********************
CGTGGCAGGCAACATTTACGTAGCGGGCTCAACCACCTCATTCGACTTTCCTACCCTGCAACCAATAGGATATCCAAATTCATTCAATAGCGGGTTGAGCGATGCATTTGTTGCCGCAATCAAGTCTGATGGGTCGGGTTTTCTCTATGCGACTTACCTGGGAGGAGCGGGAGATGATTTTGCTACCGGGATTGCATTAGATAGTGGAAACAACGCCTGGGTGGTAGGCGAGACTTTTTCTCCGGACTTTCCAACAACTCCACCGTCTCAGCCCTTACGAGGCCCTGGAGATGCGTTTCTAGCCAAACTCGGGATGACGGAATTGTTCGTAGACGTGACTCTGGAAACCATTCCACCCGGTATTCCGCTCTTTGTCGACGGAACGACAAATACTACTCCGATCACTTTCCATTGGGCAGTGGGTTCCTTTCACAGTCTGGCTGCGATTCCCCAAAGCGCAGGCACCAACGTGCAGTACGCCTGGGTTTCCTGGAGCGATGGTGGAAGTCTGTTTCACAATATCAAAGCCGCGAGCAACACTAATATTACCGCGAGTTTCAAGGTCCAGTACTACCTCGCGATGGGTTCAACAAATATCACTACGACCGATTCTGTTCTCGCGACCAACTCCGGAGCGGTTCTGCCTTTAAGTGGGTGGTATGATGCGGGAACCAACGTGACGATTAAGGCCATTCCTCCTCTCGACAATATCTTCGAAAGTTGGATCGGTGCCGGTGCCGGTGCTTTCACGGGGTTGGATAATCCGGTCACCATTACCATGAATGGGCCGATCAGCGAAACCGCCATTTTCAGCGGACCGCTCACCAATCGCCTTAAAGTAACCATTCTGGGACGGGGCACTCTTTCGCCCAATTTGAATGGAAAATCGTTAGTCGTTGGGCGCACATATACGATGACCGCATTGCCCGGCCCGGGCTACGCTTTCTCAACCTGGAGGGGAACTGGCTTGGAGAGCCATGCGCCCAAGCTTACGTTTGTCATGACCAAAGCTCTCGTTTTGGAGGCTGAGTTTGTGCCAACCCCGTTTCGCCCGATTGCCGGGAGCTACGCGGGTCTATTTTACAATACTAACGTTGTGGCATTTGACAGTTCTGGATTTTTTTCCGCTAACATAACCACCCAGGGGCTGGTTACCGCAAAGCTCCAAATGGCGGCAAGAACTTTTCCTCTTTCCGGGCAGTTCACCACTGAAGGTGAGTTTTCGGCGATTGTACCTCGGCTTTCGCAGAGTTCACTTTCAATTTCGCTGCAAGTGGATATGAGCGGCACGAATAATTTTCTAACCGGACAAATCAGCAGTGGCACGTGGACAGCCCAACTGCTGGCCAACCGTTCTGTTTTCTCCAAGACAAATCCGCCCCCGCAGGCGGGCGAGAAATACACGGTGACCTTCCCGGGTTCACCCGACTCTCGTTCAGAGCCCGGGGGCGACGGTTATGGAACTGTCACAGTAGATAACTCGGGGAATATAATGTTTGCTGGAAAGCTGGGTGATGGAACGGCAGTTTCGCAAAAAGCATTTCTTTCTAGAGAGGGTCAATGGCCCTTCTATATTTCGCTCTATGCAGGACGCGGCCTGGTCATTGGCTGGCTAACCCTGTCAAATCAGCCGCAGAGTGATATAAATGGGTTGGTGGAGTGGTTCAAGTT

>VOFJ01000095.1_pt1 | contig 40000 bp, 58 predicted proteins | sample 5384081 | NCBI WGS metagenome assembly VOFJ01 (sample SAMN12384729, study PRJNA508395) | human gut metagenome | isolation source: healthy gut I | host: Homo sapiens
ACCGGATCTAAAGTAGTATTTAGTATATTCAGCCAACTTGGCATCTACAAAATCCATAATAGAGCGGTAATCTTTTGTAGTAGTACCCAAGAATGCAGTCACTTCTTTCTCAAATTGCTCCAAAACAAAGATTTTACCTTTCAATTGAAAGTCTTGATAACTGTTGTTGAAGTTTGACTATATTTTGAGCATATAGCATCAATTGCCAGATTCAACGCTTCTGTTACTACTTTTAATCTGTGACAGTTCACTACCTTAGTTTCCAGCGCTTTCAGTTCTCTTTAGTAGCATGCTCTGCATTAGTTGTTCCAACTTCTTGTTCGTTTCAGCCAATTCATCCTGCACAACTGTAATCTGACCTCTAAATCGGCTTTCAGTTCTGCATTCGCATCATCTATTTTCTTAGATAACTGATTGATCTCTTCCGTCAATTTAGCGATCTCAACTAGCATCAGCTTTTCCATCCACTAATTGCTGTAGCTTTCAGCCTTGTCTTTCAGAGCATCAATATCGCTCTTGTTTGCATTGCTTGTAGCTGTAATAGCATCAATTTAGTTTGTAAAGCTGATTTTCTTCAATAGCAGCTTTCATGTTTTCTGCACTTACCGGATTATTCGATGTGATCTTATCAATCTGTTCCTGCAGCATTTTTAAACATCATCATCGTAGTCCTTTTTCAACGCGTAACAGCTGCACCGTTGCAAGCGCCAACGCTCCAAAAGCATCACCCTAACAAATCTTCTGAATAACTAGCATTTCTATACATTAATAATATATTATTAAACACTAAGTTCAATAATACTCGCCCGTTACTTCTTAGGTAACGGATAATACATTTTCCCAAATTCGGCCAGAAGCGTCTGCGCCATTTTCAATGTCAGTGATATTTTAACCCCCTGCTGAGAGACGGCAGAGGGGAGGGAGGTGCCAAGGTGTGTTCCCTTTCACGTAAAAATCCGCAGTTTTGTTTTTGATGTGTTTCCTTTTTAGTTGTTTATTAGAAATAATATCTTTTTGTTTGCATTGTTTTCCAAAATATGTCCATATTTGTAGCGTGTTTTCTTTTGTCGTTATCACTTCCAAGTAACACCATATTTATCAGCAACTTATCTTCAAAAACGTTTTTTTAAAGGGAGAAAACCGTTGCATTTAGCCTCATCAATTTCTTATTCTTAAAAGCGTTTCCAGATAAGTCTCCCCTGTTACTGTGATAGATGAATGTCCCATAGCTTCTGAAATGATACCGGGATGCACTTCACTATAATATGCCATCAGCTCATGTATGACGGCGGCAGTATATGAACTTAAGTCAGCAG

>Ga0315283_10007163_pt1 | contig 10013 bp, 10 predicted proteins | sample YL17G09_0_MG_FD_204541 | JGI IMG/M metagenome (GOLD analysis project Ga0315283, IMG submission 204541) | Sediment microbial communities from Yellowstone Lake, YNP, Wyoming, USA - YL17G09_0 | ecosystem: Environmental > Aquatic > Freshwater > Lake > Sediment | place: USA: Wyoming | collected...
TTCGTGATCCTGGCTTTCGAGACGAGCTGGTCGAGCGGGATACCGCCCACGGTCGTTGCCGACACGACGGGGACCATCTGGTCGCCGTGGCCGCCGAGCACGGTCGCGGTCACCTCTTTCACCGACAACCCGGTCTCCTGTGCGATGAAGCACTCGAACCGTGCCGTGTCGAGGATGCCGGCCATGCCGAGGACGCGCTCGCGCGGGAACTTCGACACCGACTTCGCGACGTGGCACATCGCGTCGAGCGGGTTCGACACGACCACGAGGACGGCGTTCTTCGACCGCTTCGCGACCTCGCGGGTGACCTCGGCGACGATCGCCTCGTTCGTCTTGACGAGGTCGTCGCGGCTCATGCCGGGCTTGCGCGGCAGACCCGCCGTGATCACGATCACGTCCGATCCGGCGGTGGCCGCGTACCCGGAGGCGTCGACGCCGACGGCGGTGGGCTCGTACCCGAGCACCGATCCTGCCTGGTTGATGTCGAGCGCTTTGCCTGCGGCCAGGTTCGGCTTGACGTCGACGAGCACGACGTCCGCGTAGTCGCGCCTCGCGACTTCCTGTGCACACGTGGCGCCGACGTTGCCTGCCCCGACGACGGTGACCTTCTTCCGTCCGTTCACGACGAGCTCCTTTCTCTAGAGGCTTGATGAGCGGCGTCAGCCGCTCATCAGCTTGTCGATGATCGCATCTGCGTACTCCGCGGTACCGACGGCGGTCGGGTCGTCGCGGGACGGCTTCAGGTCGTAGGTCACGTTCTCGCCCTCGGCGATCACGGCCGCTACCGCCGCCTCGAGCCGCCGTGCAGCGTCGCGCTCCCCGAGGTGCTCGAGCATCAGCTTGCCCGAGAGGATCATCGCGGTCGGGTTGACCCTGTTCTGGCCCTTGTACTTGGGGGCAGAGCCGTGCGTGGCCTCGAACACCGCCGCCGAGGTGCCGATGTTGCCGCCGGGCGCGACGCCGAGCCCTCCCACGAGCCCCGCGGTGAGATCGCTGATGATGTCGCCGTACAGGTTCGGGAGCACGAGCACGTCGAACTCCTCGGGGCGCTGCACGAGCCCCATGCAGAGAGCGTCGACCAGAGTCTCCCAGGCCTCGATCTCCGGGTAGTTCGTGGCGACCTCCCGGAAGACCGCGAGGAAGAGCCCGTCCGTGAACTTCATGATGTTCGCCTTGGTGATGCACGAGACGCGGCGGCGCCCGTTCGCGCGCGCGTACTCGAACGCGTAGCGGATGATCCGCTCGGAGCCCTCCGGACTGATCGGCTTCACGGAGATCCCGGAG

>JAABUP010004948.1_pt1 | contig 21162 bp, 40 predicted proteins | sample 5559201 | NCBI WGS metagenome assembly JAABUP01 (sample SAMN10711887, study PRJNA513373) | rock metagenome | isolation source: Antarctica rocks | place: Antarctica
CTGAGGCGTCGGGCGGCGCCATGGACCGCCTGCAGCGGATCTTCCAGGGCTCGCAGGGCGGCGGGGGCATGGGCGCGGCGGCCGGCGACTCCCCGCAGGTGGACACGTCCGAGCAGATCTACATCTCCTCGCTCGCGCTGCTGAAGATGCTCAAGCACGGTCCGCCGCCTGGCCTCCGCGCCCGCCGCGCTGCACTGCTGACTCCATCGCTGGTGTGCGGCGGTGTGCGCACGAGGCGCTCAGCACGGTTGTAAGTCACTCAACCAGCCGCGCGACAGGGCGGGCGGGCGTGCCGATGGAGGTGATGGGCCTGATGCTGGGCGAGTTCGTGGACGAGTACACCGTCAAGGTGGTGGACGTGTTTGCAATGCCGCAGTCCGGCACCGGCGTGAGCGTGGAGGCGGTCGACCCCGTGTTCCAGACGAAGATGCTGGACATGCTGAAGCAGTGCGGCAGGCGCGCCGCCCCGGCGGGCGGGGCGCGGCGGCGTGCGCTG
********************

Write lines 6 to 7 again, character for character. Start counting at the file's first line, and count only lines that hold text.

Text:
>JAABUP010004948.1_pt1 | contig 21162 bp, 40 predicted proteins | sample 5559201 | NCBI WGS metagenome assembly JAABUP01 (sample SAMN10711887, study PRJNA513373) | rock metagenome | isolation source: Antarctica rocks | place: Antarctica
CTGAGGCGTCGGGCGGCGCCATGGACCGCCTGCAGCGGATCTTCCAGGGCTCGCAGGGCGGCGGGGGCATGGGCGCGGCGGCCGGCGACTCCCCGCAGGTGGACACGTCCGAGCAGATCTACATCTCCTCGCTCGCGCTGCTGAAGATGCTCAAGCACGGTCCGCCGCCTGGCCTCCGCGCCCGCCGCGCTGCACTGCTGACTCCATCGCTGGTGTGCGGCGGTGTGCGCACGAGGCGCTCAGCACGGTTGTAAGTCACTCAACCAGCCGCGCGACAGGGCGGGCGGGCGTGCCGATGGAGGTGATGGGCCTGATGCTGGGCGAGTTCGTGGACGAGTACACCGTCAAGGTGGTGGACGTGTTTGCAATGCCGCAGTCCGGCACCGGCGTGAGCGTGGAGGCGGTCGACCCCGTGTTCCAGACGAAGATGCTGGACATGCTGAAGCAGTGCGGCAGGCGCGCCGCCCCGGCGGGCGGGGCGCGGCGGCGTGCGCTG